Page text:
If something can happen once, it can happen again. This is the oft-ignored first lesson of history. The second lesson is that humans usually forget lesson number one. Watching the attempted coup unfold at the Capitol building, those two lessons kept working through my mind. Never have I felt like I was living so intensely in history. Maybe you did too.
In 1923, after almost a decade of economic suffering caused by the First World War, Germany was hit by an intense economic shock – hyperinflation, which destroyed middle class savings and raised the cost of a simple loaf of bread to several billion marks.
Into this turmoil stepped a little known agitator named Adolf Hitler – a man considered an embarrassment to his establishment backers but who had a gift for speaking to the people. On November 8, in a Munich beer hall, Hitler assembled a ramshackle collection of his followers – angry extremists dismissed as uneducated buffoons, and right-wing establishment figures who thought they could easily control him – and convinced those gathered to take over the Bavarian state government and march on Berlin to seize power. In a confused, pathetic fiasco, four policemen and 14 others were killed and Hitler slinked away to later be arrested.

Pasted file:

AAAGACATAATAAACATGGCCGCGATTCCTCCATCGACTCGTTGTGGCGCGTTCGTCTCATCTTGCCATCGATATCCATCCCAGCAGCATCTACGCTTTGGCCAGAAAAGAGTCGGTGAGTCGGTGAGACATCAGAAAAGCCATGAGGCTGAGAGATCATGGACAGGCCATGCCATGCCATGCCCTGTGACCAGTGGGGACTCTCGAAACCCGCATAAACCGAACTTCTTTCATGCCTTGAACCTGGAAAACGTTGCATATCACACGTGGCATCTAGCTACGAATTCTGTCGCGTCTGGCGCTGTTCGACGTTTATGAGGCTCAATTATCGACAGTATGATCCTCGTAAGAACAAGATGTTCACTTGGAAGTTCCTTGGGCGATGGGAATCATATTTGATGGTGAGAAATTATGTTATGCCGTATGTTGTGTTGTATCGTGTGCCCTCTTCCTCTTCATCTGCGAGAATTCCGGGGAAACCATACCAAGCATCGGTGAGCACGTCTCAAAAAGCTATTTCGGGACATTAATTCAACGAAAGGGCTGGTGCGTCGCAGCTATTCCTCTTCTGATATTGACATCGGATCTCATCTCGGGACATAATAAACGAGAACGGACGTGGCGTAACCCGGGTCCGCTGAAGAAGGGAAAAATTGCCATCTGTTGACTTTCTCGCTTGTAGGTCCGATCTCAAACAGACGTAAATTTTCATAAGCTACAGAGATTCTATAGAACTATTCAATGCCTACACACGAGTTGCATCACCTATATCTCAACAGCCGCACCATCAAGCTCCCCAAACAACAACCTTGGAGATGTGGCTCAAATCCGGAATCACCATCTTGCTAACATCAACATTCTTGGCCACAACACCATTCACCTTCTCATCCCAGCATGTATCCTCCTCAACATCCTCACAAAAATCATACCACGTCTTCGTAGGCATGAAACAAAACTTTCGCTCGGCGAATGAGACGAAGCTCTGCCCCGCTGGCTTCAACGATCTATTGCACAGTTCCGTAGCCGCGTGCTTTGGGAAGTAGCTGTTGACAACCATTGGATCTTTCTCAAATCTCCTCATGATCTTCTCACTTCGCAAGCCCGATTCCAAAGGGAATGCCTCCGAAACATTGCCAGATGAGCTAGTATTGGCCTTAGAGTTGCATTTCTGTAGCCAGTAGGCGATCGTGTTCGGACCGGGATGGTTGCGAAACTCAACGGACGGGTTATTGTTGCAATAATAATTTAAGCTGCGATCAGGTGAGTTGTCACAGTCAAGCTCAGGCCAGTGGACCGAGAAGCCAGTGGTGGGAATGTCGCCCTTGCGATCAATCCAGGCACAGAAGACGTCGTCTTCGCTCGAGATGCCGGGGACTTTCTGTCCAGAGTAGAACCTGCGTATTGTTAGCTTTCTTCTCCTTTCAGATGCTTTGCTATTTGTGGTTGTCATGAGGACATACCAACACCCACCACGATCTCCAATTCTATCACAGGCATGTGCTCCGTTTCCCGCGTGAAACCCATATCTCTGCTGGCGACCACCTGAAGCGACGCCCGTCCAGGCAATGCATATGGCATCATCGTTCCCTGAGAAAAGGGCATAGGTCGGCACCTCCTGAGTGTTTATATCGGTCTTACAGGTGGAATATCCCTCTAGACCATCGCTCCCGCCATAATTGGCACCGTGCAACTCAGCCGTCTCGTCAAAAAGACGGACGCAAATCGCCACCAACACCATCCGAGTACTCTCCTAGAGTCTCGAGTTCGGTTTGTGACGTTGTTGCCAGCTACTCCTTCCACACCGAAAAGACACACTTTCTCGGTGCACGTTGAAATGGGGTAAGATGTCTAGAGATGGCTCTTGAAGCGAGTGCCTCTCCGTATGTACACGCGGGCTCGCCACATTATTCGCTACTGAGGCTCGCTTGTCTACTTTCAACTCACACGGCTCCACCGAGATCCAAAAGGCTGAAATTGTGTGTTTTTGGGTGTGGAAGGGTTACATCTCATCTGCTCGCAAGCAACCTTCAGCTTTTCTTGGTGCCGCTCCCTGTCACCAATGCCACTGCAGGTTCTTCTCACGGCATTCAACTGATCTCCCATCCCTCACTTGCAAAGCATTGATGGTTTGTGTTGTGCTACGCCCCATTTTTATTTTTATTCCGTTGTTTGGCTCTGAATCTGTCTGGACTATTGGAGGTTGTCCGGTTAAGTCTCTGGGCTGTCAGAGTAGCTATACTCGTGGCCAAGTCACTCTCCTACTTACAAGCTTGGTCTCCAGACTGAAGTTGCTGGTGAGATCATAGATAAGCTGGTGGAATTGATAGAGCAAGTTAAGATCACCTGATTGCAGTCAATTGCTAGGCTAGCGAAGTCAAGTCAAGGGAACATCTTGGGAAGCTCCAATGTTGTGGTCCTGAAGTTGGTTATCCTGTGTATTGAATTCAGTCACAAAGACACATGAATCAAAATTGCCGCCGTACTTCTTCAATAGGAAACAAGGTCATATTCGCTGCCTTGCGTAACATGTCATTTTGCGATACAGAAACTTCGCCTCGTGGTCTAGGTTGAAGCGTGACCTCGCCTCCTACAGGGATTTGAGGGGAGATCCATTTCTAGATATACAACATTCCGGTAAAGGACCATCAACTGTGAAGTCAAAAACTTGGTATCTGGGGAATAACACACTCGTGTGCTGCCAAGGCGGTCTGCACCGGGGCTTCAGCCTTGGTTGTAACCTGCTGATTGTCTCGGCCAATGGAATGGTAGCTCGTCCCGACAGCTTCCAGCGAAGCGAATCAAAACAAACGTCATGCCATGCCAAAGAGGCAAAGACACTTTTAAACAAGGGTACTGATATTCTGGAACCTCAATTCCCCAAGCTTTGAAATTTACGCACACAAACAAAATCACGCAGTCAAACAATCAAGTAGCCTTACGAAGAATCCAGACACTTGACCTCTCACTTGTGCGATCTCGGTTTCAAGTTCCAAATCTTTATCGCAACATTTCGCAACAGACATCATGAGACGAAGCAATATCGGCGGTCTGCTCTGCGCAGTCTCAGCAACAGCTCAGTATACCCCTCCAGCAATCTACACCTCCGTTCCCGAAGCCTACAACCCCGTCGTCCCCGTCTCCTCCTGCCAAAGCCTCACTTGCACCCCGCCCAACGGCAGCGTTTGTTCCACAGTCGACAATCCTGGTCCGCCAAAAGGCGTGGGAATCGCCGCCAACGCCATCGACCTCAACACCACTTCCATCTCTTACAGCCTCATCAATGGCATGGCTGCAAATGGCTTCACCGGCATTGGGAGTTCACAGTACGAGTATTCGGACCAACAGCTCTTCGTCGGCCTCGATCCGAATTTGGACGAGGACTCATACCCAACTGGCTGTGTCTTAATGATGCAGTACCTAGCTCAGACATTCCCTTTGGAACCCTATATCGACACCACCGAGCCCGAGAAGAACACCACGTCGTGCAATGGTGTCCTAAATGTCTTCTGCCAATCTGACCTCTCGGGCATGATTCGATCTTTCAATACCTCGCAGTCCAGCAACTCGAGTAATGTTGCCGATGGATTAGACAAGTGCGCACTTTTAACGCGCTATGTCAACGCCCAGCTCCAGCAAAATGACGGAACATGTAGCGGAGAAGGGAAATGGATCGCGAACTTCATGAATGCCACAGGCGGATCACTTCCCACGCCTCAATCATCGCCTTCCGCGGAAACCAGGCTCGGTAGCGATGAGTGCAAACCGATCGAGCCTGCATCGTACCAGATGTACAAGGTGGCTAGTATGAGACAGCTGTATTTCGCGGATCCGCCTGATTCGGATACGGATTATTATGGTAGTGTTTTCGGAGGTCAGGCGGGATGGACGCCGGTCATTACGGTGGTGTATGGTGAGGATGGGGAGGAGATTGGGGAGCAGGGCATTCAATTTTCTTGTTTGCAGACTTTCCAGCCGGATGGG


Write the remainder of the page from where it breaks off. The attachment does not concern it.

Hitler was charged with high treason, but instead of being given a life sentence or executed, a biased judge sentenced him to just five years in prison and a modest fine. He served only 10 months, during which he wrote a book setting out his intention to take power, murder the Jews and revenge Germany’s defeat in 1918 – Mein Kampf. Soon after his release, his party, the Nazi Party, was allowed to re-form, and 10 years later took power legally. Within weeks of becoming Reich chancellor, Hitler arrested and murdered his opponents and abolished democracy – just as he had planned to do back in 1923.